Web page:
City of Whitehorse staff will address gender-based violence before considering any other changes to the vehicle-for-hire bylaw as the city continues to consider taxi safety.
The 4-3 vote by Whitehorse city council on April 11 came after close to two hours of discussion and considering other amendments to how to best address the issue.
Councillors Michelle Friesen, Mellisa Murray, Jocelyn Curteanu and Ted Laking ultimately voted in favour of the two-stage effort while Mayor Laura Cabott and councillors Dan Boyd and Kirk Cameron voted against it, favouring an approach that would look at all aspects of taxi safety concurrently.
The final resolution passed by the four councillors reads “that council direct administration to conduct further policy analysis and stakeholder engagement on potential bylaw amendments and program improvements focused on addressing gender-based violence and taxi safety for women based on the recommendations of the taxi safety report and that council direct administration to return to council with a proposal for future bylaw amendments including fleet requirements to address passenger safety once the first phase has been completed.”
The change comes after bylaw manager Doug Spencer brought forward a recommendation April 4 that would have directed staff to do further analysis and stakeholder engagement to address taxi and passenger safety, looking at a variety of issues including women’s safety, fleet requirements and others.
A number of councillors argued such a review should focus specifically on women’s safety in light of a 2021 survey by the Yukon Women’s Coalition in which more than half of respondents reported being made uncomfortable or scared by something that was said or asked in a taxi.
Sexual harassment in taxis was found to be significantly more common for Indigenous women. Since the survey results were released, calls for changes to the city’s vehicle-for-hire bylaw have been made.
Council members arguing for the more specific focus on gender-based violence and women’s safety in cabs stated the recent attention on the issue of taxi safety has come about due to the survey. Focusing on issues like fleet maintenance could take away from that, it was argued.
Others calling for the more broad approach around considering taxi safety argued gender-based violence and women’s safety could be considered along with issues of vehicle safety like the age and condition of cabs.
Over the course of the April 11 debate, a number of amendments to the resolution were considered beginning with a proposal by Cabott that would have seen the resolution worded as: “that council direct administration to conduct further policy analysis and stakeholder engagement on potential bylaw amendments and program improvements, including gender-based violence and taxi safety for women based on the recommendations of the taxi safety report; fleet safety and accessibility for the purpose of addressing taxi and passenger safety, and bring forward for consideration by council.”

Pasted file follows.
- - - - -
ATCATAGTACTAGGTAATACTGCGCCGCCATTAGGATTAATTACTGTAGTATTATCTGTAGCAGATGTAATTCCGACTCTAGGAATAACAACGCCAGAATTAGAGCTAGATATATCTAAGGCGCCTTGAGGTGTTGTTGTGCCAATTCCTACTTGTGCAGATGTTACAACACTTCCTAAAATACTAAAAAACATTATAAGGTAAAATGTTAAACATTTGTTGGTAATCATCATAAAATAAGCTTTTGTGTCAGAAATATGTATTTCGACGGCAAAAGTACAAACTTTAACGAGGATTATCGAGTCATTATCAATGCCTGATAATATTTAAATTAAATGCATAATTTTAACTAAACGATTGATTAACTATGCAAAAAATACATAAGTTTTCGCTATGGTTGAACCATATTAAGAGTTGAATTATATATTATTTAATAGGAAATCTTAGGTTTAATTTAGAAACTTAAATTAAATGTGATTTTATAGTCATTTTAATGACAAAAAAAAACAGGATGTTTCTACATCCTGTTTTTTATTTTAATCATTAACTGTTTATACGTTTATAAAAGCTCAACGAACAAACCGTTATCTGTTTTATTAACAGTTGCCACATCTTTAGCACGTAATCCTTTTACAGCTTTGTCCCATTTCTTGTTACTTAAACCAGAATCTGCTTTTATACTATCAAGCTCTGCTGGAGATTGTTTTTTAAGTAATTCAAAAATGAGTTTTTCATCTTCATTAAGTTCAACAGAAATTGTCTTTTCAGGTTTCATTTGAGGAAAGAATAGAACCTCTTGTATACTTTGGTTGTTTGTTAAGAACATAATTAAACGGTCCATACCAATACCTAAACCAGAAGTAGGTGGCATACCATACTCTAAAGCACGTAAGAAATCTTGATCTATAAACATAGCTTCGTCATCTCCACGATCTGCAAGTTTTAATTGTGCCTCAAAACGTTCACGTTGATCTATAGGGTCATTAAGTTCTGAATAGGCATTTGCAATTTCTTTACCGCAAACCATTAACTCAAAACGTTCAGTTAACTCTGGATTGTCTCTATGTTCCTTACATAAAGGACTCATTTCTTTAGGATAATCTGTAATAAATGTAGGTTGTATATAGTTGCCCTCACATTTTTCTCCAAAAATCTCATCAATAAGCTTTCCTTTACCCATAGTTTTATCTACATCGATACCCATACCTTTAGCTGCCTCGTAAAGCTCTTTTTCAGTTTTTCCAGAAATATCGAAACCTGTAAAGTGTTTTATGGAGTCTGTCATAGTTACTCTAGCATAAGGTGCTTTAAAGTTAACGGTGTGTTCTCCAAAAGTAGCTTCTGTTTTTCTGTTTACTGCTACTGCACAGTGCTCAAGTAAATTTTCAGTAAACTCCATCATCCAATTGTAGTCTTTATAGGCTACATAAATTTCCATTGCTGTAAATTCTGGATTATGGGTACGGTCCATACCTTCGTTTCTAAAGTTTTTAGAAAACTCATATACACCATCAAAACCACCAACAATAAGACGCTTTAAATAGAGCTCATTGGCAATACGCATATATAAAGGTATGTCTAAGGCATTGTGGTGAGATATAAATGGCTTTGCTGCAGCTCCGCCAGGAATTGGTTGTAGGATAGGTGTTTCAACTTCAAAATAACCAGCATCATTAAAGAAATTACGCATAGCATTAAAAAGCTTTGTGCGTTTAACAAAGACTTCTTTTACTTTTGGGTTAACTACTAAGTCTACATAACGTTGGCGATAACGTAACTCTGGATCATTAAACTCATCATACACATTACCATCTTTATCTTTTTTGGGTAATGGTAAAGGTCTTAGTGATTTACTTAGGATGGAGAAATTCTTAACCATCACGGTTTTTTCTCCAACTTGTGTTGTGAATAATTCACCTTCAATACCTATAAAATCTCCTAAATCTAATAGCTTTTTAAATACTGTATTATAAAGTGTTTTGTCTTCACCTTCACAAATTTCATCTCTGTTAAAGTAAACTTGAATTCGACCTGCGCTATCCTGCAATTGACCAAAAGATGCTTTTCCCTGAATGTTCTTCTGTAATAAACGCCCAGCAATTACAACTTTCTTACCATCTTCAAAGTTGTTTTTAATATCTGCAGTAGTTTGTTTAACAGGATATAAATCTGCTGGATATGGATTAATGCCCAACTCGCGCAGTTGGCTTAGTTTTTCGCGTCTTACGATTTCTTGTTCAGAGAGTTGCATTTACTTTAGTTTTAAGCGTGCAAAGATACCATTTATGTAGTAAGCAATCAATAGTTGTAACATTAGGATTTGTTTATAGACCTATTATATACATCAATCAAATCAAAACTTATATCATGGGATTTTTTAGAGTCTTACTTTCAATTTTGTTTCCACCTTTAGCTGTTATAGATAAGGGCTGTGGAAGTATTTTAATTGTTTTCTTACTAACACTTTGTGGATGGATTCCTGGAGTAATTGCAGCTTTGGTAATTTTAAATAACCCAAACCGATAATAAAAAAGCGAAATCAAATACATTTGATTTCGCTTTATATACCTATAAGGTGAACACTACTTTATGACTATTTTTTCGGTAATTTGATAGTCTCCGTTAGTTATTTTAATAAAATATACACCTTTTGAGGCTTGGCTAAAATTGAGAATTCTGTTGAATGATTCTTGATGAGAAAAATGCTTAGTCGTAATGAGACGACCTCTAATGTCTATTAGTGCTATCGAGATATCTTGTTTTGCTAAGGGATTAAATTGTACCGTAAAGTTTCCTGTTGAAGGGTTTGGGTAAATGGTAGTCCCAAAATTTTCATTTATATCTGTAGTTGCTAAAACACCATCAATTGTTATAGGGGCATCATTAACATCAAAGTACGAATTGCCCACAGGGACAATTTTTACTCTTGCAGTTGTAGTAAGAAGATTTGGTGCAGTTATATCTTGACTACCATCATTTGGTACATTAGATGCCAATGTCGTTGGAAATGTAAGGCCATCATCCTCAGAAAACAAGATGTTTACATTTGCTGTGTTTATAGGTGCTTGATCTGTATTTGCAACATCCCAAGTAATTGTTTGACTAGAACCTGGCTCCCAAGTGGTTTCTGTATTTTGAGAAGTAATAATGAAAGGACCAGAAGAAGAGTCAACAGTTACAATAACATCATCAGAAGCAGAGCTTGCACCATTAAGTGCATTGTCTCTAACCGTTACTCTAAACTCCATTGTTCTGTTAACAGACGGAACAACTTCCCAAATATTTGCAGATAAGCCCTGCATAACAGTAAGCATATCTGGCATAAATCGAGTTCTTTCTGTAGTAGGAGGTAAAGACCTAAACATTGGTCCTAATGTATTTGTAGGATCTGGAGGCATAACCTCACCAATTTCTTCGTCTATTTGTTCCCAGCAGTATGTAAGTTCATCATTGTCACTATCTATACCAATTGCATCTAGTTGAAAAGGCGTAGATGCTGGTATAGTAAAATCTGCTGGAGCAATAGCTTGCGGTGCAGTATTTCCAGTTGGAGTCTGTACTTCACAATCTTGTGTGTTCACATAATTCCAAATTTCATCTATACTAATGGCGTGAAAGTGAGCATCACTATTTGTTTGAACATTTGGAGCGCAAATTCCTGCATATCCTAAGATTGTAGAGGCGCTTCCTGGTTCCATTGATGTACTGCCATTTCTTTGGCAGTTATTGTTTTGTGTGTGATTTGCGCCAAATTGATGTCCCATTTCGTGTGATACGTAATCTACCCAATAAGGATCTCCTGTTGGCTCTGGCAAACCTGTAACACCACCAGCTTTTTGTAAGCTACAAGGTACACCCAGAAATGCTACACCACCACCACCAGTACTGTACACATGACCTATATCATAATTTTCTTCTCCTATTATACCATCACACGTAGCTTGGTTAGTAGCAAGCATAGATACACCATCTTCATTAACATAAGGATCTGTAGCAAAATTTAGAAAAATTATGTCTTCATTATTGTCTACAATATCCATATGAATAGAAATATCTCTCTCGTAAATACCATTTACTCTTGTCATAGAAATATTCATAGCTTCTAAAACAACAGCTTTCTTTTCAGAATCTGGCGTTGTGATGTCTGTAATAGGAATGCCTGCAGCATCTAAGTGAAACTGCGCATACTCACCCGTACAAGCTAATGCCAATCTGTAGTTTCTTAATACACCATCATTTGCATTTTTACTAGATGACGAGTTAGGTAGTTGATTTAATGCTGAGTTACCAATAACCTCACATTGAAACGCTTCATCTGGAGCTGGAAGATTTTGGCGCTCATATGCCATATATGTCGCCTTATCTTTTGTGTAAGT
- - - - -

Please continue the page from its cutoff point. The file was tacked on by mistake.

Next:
Cabott highlighted documents like council’s Code of Conduct and the procedures bylaw in pointing to the responsibility for council to consider the community as a whole in its decisions. She also pointed to a letter that was read into the record at the meeting from the Whitehorse Chamber of Commerce that called for a more holistic review of the bylaw.
Cabott, Boyd and Cameron suggested gender-based violence and women’s safety could be looked at concurrently and voiced support for looking at issues around accessibility as well.
Others commented that while those additional issues should eventually be looked at, gender-based violence and women’s safety should be considered first.
Coun. Jocelyn Curteanu suggested a staged approach that would first consider gender-based violence and women’s safety and then look at the other issues.
“Let’s focus first on women’s safety initially,” she said. “Let’s have whatever (bylaw changes) we’re going to pass on that. And then we move on and look at newer vehicles and mechanically sound vehicles, all that other stuff. That’s just my suggestion. I think it’s a nice middle ground. And I think that at the end of the day, everybody’s going to be feeling safer. And I think we’re going to be able to better address the immediate concerns.”
Further discussion and potential amendments followed with those against the phased approach noting it will be a much lengthier process with the bylaw potentially coming to council twice for changes if a phased approach is taken and arguing issues around taxi safety for the entire community should be considered. Those in favour of a phased approach argued it’s important for dealing with gender-based violence and women’s safety first.
Eventually the final wording of the resolution was reached with the 4-3 vote in favour of having administration first consider changes to the vehicle-for-hire bylaw that address gender-based violence and women’s safety.
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